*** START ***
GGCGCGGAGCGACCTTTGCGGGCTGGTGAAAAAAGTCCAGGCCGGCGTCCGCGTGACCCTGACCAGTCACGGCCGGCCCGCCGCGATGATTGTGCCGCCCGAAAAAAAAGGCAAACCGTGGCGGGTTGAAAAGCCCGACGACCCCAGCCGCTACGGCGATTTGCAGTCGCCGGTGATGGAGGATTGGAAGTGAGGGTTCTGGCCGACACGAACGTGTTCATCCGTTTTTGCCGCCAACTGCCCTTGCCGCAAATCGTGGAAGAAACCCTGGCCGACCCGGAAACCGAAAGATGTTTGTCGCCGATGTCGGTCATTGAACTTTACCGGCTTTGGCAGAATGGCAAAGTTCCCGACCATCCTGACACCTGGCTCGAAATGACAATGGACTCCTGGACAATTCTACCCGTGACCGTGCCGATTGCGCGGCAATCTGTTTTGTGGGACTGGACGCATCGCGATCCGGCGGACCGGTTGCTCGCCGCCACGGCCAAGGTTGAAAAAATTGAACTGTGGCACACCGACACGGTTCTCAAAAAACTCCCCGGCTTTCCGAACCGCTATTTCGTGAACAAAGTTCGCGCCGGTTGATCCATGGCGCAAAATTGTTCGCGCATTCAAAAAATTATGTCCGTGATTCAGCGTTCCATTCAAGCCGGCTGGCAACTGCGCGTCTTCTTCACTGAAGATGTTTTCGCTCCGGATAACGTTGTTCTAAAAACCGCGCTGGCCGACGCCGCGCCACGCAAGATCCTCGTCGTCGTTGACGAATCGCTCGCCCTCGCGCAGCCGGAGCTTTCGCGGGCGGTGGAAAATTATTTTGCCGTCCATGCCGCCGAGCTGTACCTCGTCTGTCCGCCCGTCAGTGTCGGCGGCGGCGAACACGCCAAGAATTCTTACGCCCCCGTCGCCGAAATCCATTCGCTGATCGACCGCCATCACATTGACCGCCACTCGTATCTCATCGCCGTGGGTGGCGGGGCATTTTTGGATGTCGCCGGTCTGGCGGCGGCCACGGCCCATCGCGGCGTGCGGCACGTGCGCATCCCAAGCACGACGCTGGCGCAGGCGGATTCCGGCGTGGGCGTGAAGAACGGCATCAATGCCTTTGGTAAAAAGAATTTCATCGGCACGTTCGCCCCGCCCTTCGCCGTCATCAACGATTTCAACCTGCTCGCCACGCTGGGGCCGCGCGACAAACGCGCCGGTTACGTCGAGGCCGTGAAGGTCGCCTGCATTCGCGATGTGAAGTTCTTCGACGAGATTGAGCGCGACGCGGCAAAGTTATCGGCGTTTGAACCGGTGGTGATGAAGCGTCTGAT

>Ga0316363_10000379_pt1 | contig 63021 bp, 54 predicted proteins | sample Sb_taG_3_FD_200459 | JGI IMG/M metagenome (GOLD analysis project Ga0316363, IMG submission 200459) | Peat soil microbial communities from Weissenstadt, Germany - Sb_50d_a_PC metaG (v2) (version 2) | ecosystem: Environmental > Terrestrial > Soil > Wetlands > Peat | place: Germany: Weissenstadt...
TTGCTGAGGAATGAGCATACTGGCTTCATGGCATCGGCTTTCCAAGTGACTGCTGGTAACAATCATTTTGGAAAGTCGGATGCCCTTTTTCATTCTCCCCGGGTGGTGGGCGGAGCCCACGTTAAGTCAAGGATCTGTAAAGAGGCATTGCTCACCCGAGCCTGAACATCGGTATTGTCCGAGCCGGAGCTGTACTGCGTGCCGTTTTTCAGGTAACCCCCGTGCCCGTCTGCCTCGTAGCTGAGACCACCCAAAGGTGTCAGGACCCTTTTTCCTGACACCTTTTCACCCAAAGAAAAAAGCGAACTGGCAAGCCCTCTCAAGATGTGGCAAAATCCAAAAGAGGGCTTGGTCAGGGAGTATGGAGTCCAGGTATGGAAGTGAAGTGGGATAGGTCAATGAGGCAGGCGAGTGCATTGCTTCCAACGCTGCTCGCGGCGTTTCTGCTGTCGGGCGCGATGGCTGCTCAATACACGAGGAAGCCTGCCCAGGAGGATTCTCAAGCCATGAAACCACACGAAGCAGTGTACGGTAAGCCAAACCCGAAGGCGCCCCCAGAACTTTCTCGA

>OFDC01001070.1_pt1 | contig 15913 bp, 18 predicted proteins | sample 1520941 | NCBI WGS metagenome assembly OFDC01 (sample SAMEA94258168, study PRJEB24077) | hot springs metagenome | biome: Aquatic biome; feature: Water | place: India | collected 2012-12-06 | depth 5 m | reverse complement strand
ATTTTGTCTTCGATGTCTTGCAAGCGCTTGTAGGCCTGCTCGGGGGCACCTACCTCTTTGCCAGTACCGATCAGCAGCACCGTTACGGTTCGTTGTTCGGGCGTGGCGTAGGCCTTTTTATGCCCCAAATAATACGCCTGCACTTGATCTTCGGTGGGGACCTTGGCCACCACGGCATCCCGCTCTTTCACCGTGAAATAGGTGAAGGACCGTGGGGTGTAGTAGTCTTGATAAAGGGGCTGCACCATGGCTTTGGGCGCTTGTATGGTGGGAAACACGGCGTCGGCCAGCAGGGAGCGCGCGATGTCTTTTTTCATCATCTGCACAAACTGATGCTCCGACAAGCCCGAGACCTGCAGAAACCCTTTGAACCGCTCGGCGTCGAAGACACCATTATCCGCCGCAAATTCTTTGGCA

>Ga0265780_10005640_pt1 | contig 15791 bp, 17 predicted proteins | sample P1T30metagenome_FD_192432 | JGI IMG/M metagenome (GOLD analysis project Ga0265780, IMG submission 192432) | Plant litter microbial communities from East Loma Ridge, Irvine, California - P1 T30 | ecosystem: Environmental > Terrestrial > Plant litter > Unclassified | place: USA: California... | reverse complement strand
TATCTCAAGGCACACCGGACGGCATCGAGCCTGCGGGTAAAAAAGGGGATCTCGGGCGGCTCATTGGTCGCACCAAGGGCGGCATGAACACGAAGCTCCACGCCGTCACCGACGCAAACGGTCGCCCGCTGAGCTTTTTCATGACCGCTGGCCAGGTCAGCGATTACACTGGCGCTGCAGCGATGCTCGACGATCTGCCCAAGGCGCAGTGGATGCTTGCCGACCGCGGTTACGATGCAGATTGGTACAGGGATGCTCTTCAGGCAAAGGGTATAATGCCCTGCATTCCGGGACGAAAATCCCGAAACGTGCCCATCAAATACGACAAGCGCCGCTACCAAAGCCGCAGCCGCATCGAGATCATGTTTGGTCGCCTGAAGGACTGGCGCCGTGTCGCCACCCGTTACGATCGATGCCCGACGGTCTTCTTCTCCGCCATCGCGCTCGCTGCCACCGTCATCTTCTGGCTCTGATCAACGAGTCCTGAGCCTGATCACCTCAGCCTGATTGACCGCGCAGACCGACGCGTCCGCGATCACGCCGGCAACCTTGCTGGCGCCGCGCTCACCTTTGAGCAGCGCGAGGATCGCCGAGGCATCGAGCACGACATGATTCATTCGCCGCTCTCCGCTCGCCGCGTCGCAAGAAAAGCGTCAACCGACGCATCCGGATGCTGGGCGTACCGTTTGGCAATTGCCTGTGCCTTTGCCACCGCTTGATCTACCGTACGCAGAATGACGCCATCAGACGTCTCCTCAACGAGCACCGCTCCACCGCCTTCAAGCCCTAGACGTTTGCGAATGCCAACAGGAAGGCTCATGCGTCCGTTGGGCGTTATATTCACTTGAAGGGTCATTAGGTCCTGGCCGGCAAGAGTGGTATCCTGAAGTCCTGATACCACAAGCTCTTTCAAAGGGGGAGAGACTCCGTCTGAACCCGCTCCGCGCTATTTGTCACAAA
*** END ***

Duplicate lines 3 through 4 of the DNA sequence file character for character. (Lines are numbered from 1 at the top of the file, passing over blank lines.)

TTGCTGAGGAATGAGCATACTGGCTTCATGGCATCGGCTTTCCAAGTGACTGCTGGTAACAATCATTTTGGAAAGTCGGATGCCCTTTTTCATTCTCCCCGGGTGGTGGGCGGAGCCCACGTTAAGTCAAGGATCTGTAAAGAGGCATTGCTCACCCGAGCCTGAACATCGGTATTGTCCGAGCCGGAGCTGTACTGCGTGCCGTTTTTCAGGTAACCCCCGTGCCCGTCTGCCTCGTAGCTGAGACCACCCAAAGGTGTCAGGACCCTTTTTCCTGACACCTTTTCACCCAAAGAAAAAAGCGAACTGGCAAGCCCTCTCAAGATGTGGCAAAATCCAAAAGAGGGCTTGGTCAGGGAGTATGGAGTCCAGGTATGGAAGTGAAGTGGGATAGGTCAATGAGGCAGGCGAGTGCATTGCTTCCAACGCTGCTCGCGGCGTTTCTGCTGTCGGGCGCGATGGCTGCTCAATACACGAGGAAGCCTGCCCAGGAGGATTCTCAAGCCATGAAACCACACGAAGCAGTGTACGGTAAGCCAAACCCGAAGGCGCCCCCAGAACTTTCTCGA

>OFDC01001070.1_pt1 | contig 15913 bp, 18 predicted proteins | sample 1520941 | NCBI WGS metagenome assembly OFDC01 (sample SAMEA94258168, study PRJEB24077) | hot springs metagenome | biome: Aquatic biome; feature: Water | place: India | collected 2012-12-06 | depth 5 m | reverse complement strand